There’s no need to feel daunted by databases.
A database is a collection of information that is organised to make it easy to search, access and update.
State Library subscribes to hundreds of databases covering many different categories, including art, architecture, history, business, health, law, music, news, politics, science and sport. Some reference and encyclopaedic databases cover multiple subjects. All of our databases can be accessed when you’re onsite at State Library, and many are also accessible offsite to State Library members.
Why should I use a database?
Many of the databases contain material that is not available anywhere else in One Search. We have selected the databases for their content and reliability, so you can be sure that you’re searching material that is both useful and trustworthy. The databases contain citations and full-text articles from journals, newspapers and conference papers, as well as ebooks and audio visual content.
If I’m looking for a particular journal article or title, how do I know which database to search?
Many journal titles and articles that are in our online databases can also be found using our One Search catalogue, so it’s best to check on One Search first. If you find the title in One Search, you can click on the online link there, which will take you straight to the article in the database.
How do I begin a database search?
If you’re unsure of where to start, it is a good idea to look in one of our multi-subject databases first. ProQuest Central is the largest of these multi-subject databases, with information suitable for all levels of research.
- At the top of our One Search catalogue page choose Select databases.
- If you know the name of a database that you want to search, you can go straight to it by going to the alphabetical listing and selecting that database. For example, if you want to search in Oxford Art Online, you will find it listed under O.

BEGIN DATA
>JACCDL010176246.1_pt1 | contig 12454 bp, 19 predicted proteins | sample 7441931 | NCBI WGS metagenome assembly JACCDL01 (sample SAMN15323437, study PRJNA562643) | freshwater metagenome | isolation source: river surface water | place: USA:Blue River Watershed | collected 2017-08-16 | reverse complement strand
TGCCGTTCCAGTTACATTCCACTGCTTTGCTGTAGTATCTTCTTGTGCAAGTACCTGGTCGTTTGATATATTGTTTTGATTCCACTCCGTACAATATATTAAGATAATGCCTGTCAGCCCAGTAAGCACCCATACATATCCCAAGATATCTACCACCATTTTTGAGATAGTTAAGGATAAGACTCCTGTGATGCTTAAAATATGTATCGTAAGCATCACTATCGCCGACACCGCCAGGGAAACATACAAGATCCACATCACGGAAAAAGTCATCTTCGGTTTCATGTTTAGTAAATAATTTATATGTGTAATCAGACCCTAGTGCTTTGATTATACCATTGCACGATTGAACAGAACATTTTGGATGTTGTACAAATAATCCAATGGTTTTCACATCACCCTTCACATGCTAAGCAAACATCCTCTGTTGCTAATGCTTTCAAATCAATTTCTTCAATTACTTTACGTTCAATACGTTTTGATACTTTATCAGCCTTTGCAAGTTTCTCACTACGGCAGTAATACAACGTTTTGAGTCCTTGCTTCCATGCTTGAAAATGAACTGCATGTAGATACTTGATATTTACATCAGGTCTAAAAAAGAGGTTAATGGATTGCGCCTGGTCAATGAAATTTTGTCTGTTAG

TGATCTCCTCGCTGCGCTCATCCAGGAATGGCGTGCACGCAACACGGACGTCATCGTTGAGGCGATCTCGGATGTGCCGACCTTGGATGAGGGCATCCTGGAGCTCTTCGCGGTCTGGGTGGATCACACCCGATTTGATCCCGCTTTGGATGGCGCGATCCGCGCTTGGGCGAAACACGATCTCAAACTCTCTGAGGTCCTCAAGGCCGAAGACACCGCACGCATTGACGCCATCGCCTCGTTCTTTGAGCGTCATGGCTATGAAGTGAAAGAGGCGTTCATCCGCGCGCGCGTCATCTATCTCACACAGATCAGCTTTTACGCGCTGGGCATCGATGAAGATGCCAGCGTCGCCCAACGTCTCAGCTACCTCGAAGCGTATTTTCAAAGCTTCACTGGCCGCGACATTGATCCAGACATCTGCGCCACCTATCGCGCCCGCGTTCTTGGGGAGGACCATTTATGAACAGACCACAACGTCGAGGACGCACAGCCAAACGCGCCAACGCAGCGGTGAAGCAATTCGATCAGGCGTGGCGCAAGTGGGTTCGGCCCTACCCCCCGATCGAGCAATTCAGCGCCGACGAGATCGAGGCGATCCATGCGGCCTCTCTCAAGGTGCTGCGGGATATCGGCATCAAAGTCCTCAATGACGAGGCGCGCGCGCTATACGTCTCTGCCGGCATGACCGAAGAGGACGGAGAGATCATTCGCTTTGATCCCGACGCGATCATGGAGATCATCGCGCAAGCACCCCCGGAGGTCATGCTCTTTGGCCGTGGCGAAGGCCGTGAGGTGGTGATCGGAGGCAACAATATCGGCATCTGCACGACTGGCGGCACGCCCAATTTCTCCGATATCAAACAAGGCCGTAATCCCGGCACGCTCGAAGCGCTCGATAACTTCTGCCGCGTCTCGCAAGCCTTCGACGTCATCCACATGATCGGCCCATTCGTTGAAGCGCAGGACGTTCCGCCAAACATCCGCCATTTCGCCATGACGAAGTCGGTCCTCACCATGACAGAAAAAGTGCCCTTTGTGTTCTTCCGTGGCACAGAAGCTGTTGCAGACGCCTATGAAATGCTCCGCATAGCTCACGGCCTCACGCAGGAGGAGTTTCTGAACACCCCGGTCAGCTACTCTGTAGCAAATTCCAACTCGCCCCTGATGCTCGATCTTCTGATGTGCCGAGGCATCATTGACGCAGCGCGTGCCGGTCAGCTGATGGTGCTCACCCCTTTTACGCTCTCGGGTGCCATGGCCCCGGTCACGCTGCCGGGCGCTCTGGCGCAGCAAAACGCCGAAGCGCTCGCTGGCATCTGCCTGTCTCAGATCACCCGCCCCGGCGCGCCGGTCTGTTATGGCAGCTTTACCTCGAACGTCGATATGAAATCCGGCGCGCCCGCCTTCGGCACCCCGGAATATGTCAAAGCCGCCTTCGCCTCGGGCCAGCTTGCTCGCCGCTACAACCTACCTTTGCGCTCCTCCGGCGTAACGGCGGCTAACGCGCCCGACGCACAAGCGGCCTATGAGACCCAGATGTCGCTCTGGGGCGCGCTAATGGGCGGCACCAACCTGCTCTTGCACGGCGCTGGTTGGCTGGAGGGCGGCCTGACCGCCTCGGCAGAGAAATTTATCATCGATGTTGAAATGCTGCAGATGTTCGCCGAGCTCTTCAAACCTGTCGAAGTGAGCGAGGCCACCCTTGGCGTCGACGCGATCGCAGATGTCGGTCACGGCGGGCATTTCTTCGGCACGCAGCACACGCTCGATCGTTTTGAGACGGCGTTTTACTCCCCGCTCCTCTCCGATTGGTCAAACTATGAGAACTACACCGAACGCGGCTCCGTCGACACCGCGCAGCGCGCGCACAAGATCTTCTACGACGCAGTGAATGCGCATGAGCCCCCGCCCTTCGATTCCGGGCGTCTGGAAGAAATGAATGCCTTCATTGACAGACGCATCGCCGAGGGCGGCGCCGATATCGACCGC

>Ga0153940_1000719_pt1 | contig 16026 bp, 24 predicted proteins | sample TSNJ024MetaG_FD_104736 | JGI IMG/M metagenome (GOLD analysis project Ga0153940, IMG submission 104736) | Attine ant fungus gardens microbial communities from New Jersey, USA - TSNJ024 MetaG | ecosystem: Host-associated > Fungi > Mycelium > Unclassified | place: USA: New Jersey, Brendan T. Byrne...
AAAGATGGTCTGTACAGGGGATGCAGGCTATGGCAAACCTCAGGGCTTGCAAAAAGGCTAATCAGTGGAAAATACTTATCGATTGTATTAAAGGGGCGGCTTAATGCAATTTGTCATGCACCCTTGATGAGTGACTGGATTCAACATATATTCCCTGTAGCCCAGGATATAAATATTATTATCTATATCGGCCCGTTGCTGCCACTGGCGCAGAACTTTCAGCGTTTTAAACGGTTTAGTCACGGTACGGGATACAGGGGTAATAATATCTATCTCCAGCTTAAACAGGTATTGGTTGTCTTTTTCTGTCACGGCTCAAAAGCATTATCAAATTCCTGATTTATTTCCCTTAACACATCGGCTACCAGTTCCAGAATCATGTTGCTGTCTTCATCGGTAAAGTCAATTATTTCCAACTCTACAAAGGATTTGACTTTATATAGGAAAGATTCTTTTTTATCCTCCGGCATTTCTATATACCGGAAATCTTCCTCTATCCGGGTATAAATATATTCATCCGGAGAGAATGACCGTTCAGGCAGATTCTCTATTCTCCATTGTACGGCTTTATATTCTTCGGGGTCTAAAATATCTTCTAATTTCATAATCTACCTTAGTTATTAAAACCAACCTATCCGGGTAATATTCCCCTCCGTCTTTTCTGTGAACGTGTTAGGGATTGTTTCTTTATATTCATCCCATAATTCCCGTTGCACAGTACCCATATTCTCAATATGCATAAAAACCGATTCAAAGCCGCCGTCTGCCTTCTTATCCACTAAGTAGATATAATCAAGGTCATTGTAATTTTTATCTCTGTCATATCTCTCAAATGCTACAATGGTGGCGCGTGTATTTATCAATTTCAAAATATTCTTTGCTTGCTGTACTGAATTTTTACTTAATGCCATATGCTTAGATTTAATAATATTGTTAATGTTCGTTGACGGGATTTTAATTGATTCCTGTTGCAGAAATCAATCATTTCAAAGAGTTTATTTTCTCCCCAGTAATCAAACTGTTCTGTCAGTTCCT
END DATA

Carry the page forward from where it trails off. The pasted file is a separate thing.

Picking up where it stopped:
- If you do not know a particular database to search, or cannot remember the exact name, you can choose a subject category (with or without a sub-category) from the drop down list, then click Go. This will give you a list of all the databases in your chosen subject area.
- You can also search for databases by name, publisher, keywords and type. Type gives you choices such as image databases, encyclopedias, ebooks and newspaper databases.
- These search refinements can be combined so, for example, you can search for image databases in the subject of Art + architecture. Then click on Go.
- To see a description of the database, click on the Show info link.
- To go to a chosen database, simply click on the database name.
Can I search more than one database at a time?
Yes. You can choose to search a number of databases simultaneously.
When you see a list of databases under your chosen subject category, you can click the checkbox to the left of a database name to include it in your search. If a database does not have a checkbox available, it does not have the simultaneous search capability. For best results, we suggest you limit your search to ten databases at a time. When you have selected a number of databases you’d like to search, click Go to search. This will take you back to the One Search page, where you can enter your keywords to search your currently selected databases.
Can I create my own database set?
Yes. You can create your own personal database sets that will be available for you to use whenever you log in.
To save your database set:
- Log in
- From the All databases tab or Databases results tab use the checkboxes to select the databases you want to include in your set
- Click the My Databases tab and click Add to set
- You can then name your set
- Click Go to Search to return to One Search and search your personal set
Your new personal database set will be available to you whenever you log in. You can add, edit or delete your sets by clicking on My Account.
Where can I go for more help?
You can also Ask us on the phone (call 07 3840 7810 from Monday to Friday 9am-5pm), by instant message or by online enquiry.
Our librarians are also very happy to help you with your search when you visit us in person.
Visit us: http://www.slq.qld.gov.au/visit-us